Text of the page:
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Thursday June 17, 2010

(From The Chicago Tribune)

Dave Holland Quintet – a brilliant band soars

By: Howard Reich
Published: June 11, 2010

It’s difficult to recall the last time a band received a standing ovation at the Jazz Showcase, a tough room that sets exalted standards for those who take its stage.

But the crowd shot to its feet on Wednesday night, after the Dave Holland Quintet finished the first set of a weeklong engagement. There simply was no arguing that one of the most dynamic small units in jazz had performed near the top of its considerable form.

Certainly listeners would have been even more delighted if Holland had brought his octet, which plays robustly on Holland’s latest CD, “Pathways” (Dare2 Records). But the quintet at the core of that recording has been Holland’s primary expressive outlet for years, and he has honed it into an organization without peer.

Just listen to these five musicians working together, Steve Nelson‘s buoyant phrases on vibraphone powered by Nate Smith‘s incendiary drum work and Holland’s tonally resplendent bass lines. Somehow, these three musicians know how to share a rhythmic pulse without getting locked into predictable patterns. The elasticity of their approach to beats and offbeats cannot be taught or mimicked – it’s uniquely theirs, developed through years of performance and several enlightening recordings.

Then there’s the front line, Robin Eubanks‘ full-and-rounded tone on trombone facing off – or partnering – with Chris Potter‘s slightly acidic, slightly abrasive sound on tenor saxophone. When blasting against each other, the musicians produce palpable sonic tension. When working in tandem, they suggest four horns rather than two.

Remarkably, though, the combined force of these five musicians owes not to volume but to musical incident. Rather than bray for all they’re worth, in other words, the players craft multiple melodic lines, these strands interwoven in often delicate and intricate ways. En masse, this band never plays at maximum decibel levels, focusing instead on the luster of its sound and the flow of its ideas.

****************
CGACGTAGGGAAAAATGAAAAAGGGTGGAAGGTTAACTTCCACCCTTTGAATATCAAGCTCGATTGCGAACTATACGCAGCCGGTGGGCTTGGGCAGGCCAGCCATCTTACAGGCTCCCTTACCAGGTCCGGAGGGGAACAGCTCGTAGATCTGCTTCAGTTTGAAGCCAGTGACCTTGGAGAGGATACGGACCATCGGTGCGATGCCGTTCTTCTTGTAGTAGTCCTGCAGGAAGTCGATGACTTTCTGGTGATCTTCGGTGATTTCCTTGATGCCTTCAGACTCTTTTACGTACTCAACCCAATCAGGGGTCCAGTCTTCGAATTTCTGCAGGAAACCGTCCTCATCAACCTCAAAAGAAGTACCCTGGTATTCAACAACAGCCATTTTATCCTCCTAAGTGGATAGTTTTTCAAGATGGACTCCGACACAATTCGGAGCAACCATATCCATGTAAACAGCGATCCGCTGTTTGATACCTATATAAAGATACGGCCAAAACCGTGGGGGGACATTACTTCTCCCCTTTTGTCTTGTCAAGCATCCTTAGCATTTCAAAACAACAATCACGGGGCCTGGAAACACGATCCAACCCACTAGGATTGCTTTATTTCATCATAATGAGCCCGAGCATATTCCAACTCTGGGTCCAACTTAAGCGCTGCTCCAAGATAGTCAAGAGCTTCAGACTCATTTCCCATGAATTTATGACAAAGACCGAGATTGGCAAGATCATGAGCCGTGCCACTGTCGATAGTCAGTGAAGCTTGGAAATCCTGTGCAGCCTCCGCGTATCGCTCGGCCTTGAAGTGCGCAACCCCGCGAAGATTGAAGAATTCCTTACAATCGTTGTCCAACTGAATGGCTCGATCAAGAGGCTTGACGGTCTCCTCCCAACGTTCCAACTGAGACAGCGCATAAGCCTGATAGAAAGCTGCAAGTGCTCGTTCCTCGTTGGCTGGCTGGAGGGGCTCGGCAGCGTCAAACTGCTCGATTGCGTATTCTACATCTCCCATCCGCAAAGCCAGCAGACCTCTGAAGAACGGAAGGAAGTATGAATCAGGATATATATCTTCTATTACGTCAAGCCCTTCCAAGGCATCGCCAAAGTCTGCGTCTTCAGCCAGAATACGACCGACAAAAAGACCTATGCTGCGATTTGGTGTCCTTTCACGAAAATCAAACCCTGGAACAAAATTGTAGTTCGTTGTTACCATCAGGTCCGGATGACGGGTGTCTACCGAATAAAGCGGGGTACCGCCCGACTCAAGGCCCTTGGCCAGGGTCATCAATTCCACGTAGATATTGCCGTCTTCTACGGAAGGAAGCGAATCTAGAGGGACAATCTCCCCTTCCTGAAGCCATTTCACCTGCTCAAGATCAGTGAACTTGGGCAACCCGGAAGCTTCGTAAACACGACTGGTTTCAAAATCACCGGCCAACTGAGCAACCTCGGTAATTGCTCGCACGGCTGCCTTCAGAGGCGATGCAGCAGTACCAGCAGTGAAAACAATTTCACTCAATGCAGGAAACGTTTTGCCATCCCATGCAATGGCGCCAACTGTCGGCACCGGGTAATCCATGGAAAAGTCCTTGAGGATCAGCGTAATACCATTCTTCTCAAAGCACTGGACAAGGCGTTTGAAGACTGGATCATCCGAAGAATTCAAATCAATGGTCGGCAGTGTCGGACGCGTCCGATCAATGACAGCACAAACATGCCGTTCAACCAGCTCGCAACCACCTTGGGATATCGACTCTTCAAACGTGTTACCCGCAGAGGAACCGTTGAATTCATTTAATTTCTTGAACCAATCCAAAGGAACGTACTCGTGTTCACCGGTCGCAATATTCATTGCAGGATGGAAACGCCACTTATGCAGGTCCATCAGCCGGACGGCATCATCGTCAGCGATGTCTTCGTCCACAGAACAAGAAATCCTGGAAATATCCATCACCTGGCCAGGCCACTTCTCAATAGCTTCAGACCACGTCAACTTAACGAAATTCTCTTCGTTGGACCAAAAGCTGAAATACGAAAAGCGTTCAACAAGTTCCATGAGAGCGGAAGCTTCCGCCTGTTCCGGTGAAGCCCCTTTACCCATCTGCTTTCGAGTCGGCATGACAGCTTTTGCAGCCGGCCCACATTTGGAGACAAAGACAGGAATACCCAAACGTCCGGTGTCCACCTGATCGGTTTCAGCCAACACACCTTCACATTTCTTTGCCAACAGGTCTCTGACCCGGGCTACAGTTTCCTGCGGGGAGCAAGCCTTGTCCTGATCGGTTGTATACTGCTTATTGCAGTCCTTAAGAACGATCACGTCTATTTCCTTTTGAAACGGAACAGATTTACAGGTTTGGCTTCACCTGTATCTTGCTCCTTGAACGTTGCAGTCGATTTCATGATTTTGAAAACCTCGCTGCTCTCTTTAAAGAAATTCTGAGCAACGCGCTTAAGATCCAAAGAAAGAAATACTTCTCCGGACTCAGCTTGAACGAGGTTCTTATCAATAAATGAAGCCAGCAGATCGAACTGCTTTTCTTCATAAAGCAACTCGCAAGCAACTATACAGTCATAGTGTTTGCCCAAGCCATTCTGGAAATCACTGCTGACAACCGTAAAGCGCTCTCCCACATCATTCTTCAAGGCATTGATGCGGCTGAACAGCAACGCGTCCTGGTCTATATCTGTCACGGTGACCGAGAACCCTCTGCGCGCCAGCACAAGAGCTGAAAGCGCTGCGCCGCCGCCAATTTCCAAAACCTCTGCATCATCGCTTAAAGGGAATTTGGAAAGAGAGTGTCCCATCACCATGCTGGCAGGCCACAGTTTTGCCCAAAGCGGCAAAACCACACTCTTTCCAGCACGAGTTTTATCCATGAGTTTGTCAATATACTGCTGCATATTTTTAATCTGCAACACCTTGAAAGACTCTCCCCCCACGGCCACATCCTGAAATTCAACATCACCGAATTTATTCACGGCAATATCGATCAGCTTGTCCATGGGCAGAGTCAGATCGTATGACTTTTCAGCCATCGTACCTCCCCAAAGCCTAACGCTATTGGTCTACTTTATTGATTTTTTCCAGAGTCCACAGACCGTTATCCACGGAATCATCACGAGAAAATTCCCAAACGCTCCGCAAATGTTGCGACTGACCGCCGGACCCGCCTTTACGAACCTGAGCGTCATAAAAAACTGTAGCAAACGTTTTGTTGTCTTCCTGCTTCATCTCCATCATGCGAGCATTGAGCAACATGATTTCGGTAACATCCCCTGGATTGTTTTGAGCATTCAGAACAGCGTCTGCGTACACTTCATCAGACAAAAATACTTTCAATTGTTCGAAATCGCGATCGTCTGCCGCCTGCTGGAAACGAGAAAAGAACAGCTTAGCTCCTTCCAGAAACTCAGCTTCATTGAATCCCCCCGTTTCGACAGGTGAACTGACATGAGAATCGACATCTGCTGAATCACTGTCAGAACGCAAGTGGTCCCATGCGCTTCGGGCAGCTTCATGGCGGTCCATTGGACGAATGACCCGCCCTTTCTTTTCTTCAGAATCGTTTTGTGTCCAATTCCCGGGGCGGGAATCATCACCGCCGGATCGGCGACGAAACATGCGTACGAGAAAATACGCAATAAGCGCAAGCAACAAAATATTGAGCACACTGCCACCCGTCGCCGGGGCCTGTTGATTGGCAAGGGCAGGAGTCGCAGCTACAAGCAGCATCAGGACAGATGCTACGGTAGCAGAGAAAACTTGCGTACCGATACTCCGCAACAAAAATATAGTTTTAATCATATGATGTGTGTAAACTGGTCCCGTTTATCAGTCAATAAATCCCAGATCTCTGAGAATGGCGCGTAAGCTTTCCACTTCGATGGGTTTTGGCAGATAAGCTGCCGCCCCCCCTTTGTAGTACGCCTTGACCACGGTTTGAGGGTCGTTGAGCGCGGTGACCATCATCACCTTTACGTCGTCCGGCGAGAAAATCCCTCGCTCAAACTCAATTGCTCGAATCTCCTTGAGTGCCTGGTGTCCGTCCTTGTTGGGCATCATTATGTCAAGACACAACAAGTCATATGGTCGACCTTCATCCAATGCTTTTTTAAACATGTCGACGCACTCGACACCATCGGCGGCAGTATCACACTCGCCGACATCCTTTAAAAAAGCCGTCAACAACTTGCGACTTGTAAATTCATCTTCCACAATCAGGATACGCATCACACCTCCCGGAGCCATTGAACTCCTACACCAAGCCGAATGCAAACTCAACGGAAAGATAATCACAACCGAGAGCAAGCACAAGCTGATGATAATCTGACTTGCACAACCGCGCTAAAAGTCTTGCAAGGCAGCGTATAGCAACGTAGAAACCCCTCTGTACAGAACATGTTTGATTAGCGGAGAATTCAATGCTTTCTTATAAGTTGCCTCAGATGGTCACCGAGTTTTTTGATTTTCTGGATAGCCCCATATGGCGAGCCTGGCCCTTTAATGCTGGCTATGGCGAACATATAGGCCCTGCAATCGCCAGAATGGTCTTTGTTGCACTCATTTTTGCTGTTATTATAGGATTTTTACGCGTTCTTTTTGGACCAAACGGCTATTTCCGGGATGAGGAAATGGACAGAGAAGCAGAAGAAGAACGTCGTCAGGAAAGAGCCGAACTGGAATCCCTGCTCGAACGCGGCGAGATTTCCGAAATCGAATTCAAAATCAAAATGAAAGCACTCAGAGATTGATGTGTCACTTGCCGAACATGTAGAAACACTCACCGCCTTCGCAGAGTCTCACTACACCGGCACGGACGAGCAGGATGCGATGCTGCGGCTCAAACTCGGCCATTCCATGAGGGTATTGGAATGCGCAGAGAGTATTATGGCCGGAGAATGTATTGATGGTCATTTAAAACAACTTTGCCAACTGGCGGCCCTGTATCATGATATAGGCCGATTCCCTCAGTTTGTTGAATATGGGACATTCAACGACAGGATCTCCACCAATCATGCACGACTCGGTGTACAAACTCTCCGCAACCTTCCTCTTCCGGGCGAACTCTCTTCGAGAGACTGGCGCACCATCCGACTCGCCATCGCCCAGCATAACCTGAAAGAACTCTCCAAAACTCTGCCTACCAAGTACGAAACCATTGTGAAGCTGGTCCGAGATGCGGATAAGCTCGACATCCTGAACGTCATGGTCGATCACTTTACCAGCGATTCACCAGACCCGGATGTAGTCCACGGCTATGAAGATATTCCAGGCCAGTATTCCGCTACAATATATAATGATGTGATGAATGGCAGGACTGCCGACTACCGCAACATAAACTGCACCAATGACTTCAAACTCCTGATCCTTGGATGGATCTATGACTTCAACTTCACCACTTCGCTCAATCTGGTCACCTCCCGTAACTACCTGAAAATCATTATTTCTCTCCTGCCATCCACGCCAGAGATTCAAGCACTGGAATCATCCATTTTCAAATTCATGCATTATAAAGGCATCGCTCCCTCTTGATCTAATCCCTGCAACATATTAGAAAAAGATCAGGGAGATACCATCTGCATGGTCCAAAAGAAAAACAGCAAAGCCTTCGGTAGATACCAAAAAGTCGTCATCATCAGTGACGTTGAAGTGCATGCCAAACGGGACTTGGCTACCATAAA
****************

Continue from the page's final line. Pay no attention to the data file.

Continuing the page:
The Holland Quintet opened its engagement with a tour de force, an extended version of the title track to “Pathways.” Immediately, each of the players announced his intentions, Potter’s heroic tenor solo enriched by Smith’s sharp-edged percussive attacks, Holland’s insistent bass lines, Eubanks’ declamatory trombone shouts and Nelson’s sonorous chords on vibes. It’s not easy to sustain this much energy without playing too fast or loud, but the Holland Quintet somehow did it.

Vibist Nelson attained some of his best work in “Claressence,” his hard-hitting lines and sharply defined accents reminding listeners that he can do much more than fill out ensemble textures. Elsewhere in the set, Nelson shifted from vibes to marimba, bringing out the yin and the yang of his distinctive tintinnabulation.

For those who wondered, the quintet also can produce music of real austerity, as it proved in the most haunting work of the night, “Veil of Tears.” The meditative tone and stripped-down textures of this music left each musician tremendously exposed, to sometimes wondrous effect. Potter’s tenor saxophone never has sounded more mystical or incantatory, while the whispered utterances of the rest of the band showed what carefully controlled ensemble playing is all about.

The quintet closed the set on an exuberant note, but even here, in “What Goes Around” (the title track of a Holland Big Band recording), the entire ensemble – and Eubanks in particular – emphasized musical substance over mere bravura.

No wonder everyone stood up.

To read the article online click here